Nivi · January 13th, 2011
When you build a new feature, you try to think about its benefits. But you never know what the real benefits are, until you talk to gratified users.
But getting out of the building and talking to users is hard. Naval and Brendan talk to a lot of AngelList users but I’ve gotten lazy.
This anonymous answer motivated the exercise because it completely ignores the features of AngelList and focuses exclusively on some surprising benefits (emphasis added):
1) The Application Process
AngelList has a very simple and straightforward application process. But they force you to focus on the key metrics, social proof and other factors that lead to successful fundraising. Just the process of applying, helps you clarify what is necessary to put your company in the best position to fundraise, whether it is through AngelList or through other methods. (It is kinda like a test prep course; all standardized test can be hacked with some preparation and knowledge about how it works. The AngelList process + venture hacks is your Kaplan prep course for raising a round.)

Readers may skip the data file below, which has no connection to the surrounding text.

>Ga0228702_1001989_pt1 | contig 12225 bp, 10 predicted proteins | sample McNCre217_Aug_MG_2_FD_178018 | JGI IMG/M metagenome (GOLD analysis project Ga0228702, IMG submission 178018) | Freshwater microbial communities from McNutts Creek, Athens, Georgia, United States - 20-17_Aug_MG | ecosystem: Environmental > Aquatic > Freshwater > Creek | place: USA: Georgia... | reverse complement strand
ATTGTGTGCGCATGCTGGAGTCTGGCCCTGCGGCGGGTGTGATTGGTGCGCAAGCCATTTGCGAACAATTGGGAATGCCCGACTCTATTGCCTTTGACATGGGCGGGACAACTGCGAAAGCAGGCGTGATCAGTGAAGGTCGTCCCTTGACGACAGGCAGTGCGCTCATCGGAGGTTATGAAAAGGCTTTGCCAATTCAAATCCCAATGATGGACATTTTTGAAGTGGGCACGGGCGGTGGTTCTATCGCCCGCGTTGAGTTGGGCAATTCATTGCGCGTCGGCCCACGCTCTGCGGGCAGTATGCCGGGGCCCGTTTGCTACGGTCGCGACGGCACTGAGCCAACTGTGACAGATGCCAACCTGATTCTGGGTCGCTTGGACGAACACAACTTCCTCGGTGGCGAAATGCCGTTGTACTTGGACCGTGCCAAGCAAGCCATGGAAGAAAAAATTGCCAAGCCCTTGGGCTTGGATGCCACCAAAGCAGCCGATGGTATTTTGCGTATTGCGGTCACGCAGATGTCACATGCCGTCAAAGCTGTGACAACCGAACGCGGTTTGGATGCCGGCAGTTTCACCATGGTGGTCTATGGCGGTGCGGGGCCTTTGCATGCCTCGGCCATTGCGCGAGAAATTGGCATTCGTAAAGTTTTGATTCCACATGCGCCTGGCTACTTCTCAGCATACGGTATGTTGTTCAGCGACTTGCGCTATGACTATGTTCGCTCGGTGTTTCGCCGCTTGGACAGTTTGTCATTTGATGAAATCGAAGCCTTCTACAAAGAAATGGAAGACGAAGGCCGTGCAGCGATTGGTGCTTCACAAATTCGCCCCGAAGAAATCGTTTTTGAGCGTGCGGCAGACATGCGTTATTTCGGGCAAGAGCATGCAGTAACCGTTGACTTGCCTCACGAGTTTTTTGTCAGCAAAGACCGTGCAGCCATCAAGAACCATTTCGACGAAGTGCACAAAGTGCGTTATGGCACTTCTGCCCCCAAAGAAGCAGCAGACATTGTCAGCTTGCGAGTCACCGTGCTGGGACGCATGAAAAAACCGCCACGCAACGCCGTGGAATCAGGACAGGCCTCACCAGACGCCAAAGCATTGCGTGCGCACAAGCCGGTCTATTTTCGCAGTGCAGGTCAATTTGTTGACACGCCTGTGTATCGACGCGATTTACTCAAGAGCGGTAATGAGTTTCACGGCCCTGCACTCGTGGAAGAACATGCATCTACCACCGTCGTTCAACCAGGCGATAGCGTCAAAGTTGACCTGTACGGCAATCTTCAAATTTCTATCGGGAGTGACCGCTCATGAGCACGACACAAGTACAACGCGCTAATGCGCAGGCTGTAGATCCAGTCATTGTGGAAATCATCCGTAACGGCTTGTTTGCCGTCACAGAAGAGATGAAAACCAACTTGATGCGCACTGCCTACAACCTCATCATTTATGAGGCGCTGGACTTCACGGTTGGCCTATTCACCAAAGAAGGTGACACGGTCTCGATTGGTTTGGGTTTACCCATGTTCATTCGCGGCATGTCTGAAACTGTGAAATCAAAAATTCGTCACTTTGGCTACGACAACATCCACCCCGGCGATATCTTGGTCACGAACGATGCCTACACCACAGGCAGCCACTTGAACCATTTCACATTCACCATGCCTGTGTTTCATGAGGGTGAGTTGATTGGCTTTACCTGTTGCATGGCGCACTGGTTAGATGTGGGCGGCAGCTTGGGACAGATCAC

2) The Depth of the Roster
Most startups know about the “famous” investors – those who have great public reputations or are name brands. But there are an amazing number of high quality angels, who fly below the radar, that AngelList gives you exposure to. Oftentimes, it can be these angels who help close out your round.
3) The Time Factor
AngelList creates a sense of urgency around the investment process. Nearly every investor that reached out to us, resulted in a call or meeting within 10 days. When compared to non-AngelList intros we received, this is a huge difference in time. Also, decision (both yes and no’s) were given fairly quickly.
4) The Validation
Compared to other conversation, the investors we met through AngelList seemed to be leaning towards investing from the initial conversation. A large part of this is the validation a startup gets by being on AngelList. What I mean is that investors were looking for reasons to say yes, as opposed to reasons to say no. The answer still might be no in the end, but it was always a more productive and engaged conversation.
Thank you, Anonymous.